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Tuesday, October 30, 2018
(All Day)
Peace Pole, Seal of Main Bldg. (Student Life)
Description: The Peace Pole will be available until 10/31/18 for members of the Wofford community to tie continue tying orange ribbons around it. This is in response to the shooting at the Tree of Life synagogue, as orange represents the color for ending gun violence. The Peace Pole has "may there be peace on Earth" written in 9 different languages. The side-walls of Old Main also include the names and pictures of the victims and a message board where you can write a message to the Tree of Life. These messages will be sent to them at the end of the week. Please join Wofford Amnesty International and the Office of the Chaplain in keeping the victims, their family, and members of the Jewish community in your thoughts and prayers.
Location: Seal of Old Main
Contact: Vera Oberg
11:00 AM - 12:30 PM
Interim 2019 Travel/Study Sponsor Pre-Departure Information Session, Gray-Jones Room (Academic)
Location: Gray-Jones Room
Contact: Laura Braun
11:30 AM - 12:45 PM
Inclusive teaching group-Conversation with students, Holcombe Room (Academic)
Description: During this meeting, some diverse students have been invited to join the group.  They have been asked to reflect on the following questions without including students/faculty names: 

What make you feel included in the classroom?

What make you not feel included in the classroom?

Have a friend of yours or somebody in your group faced discrimination in the classroom at Wofford? What happened?

Any other comment/ideas/suggestions you have for professors at Wofford?

If you are a student, and you would like to be invited to this luncheon, please contact Dr. Caballero-Garcia, Dean of Diversity and Inclusion, at caballerogarciamb@wofford.edu
Location: Holcombe Room
Contact: Begona Caballero-Garcia
1:00 PM - 5:00 PM
Art Exhibit: Scenic Impressions: Southern Interpretations from the Johnson Collection, Richardson Family Art Museum, upper level (Arts and Cultural (On Campus))
Description:

Scenic Impressions: Southern Interpretations from the Johnson Collection showcases forty-one artists—both native Southerners who recorded their own region and distant places, and others who were transitory visitors or seasonal residents. The result is a varied assortment of individual approaches, and, in the words of the popular American Impressionist Childe Hassam, “some things that are charming.Many of the painters on viewembraced the central tenets of Impressionism: light-filled natural settings loosely painted in high-key colors with visible brushstrokes; fluidity of form; and an emphasis on atmospheric transience. A “scenic impression” is the evocation of something seen, rather than its literal transcription. In terms of subject matter, it is most frequently a landscape, but it can also extend to a figurative composition set outdoors. The artist’s experience—his or her impression of the scene at hand—is paramount. The earliest paintings in the exhibition date from the 1880s and illustrate a Barbizon-inspired aesthetic consisting of dark tones and simple landscapes. Other works postdate Impressionism and display greater concern for expression and form, along with an awareness of the picture plane.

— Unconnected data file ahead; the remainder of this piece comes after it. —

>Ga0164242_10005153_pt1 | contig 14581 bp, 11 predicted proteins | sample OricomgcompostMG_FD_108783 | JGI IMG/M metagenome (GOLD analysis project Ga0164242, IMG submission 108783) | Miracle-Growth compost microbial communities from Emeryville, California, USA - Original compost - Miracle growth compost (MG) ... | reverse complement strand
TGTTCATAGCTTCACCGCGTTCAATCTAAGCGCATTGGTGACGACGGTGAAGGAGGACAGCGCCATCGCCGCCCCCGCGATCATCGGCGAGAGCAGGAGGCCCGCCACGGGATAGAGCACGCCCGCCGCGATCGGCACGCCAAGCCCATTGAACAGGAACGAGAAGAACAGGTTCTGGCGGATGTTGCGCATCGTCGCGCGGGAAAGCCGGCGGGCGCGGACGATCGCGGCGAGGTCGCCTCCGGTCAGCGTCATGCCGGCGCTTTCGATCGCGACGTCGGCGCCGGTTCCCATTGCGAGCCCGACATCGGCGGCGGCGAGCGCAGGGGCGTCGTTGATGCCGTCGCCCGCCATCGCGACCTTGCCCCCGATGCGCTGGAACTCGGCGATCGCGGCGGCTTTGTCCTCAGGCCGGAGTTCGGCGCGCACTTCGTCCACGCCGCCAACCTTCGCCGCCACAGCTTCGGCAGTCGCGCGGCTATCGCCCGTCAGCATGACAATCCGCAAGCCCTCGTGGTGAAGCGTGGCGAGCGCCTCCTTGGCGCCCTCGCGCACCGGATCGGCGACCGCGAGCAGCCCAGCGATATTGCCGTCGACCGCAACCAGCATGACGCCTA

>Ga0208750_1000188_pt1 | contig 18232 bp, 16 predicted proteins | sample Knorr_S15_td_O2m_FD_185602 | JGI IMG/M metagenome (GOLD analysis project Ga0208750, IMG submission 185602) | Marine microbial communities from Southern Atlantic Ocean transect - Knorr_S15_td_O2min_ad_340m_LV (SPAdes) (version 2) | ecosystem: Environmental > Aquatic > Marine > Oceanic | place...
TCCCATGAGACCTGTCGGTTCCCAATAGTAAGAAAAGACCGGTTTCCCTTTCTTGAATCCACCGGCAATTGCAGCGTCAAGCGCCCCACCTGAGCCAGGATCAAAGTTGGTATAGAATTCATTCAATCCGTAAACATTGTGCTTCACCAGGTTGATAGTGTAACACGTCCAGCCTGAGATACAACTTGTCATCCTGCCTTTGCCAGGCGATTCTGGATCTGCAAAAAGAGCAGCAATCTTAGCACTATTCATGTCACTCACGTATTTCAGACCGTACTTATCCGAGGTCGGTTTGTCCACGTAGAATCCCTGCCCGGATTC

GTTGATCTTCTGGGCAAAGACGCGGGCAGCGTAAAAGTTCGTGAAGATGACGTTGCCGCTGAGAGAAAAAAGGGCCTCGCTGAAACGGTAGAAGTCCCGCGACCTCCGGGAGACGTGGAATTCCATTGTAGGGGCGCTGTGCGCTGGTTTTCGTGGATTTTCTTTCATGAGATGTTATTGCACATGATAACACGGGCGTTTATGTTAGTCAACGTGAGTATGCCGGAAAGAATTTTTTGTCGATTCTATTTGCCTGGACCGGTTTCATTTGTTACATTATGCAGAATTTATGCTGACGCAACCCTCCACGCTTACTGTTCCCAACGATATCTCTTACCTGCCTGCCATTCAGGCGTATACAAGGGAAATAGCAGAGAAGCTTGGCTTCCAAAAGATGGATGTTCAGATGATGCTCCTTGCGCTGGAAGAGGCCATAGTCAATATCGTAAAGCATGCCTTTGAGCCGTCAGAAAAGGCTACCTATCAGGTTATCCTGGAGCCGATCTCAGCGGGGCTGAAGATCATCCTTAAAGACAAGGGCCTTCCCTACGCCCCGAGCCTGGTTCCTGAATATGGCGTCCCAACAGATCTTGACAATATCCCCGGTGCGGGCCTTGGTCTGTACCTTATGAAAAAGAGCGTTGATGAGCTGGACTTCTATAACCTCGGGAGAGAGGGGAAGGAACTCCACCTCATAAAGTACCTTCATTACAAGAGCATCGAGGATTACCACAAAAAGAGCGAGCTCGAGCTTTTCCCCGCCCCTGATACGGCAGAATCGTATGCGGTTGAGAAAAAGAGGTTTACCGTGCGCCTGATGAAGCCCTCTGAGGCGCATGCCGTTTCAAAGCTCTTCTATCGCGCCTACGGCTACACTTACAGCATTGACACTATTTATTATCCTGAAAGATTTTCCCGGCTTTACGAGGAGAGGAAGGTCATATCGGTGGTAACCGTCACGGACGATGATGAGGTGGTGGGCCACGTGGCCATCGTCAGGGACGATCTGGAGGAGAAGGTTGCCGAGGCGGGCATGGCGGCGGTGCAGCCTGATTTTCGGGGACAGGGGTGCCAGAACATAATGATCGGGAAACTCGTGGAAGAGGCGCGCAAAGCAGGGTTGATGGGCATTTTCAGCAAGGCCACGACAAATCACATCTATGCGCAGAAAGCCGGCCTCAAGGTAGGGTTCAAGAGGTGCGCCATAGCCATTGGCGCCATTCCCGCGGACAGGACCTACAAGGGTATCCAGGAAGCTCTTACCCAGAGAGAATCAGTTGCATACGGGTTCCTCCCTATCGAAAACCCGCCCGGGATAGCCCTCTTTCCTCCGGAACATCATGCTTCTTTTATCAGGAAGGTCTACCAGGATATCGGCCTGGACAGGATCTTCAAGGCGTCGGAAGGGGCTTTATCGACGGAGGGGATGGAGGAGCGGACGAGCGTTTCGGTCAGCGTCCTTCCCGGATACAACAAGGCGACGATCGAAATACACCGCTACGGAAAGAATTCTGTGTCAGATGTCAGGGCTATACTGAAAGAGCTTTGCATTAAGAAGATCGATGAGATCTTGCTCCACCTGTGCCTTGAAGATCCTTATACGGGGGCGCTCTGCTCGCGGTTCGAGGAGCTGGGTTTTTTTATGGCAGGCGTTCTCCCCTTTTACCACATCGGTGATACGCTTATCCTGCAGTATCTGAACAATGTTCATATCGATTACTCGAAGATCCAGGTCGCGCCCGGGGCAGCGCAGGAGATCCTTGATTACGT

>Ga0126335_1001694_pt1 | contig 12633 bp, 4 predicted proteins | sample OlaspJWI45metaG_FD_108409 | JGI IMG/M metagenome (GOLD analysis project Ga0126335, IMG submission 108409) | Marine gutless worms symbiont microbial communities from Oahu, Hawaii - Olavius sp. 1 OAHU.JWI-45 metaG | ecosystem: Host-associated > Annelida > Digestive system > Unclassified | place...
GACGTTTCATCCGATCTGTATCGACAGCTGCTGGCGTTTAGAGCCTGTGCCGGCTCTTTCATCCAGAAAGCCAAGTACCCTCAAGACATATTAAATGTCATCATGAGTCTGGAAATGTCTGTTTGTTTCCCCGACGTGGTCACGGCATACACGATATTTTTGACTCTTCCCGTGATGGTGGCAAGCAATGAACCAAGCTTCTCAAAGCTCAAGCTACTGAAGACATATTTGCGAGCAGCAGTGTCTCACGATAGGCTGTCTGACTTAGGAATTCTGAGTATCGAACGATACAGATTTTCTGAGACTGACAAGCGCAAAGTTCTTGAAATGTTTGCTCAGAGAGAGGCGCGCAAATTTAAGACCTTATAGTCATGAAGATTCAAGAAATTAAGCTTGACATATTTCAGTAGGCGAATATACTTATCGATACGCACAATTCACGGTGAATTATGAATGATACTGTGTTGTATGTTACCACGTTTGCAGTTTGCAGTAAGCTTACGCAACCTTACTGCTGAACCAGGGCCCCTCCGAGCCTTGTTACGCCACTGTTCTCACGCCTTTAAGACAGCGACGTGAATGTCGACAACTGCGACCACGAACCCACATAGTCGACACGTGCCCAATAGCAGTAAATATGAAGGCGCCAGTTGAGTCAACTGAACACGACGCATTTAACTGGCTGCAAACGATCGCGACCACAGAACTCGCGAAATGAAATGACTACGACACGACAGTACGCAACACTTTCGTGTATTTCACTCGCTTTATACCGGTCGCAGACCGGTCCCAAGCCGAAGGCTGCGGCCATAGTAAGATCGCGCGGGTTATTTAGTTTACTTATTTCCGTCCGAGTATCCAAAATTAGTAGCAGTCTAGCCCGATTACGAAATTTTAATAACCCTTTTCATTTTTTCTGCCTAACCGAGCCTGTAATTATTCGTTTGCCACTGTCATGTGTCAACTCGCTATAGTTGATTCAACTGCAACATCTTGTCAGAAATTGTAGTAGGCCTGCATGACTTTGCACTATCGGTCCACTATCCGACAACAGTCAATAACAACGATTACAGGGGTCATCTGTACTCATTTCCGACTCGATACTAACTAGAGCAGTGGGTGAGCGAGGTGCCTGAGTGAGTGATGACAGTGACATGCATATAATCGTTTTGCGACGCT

Location: Richardson Family Art Museum, upper level
Contact: Youmi Efurd
1:00 PM - 5:00 PM
Exhibit: Japanese Art of the Edo and Meiji Eras, Richardson Family Art Museum, lower level (Arts and Cultural (On Campus))
Description:

Japanese Art of the Edo and Meiji Eras (1603-1912) displays a variety of cultural expressions of Japan, including tea ceremony implements, woodblock prints, porcelains, and ink paintings.  The Edo Period (1603-1868), named after the Shogun capital, is one of the most prosperous and thriving in the history of Japanese art.  The political stability established by the Tokugawa family prompted an increase in artistic, cultural and social development, with flourishing and distinctive aesthetics represented in paintings, ceramics, woodblock prints and decorative arts.  The Meiji Period (1868-1912), an era of radical social and political change from feudalism to modernity and adopted Western influences, witnessed a blending of cultures and an innovative interchange of old ideas and new in Japanese art.  This exhibition intends to further enhance scholarly research for students in ARTH 322 Art of Japan, and several of the labels in this exhibition will be written by students. Featured works are loaned from the Shiro Kuma Collection of Edwin and Rhena Symmes in Atlanta, GA, from the Edmund Daniel Kinzinger (1888-1963) Collection of Japanese Prints loaned by David and Barbara Goist in Asheville, NC, and from the collection of Dr. and Mrs. Hunter Stokes ('60) in Florence, SC.  

Location: Richardson Family Art Museum, Lower Level
Contact: Youmi Efurd
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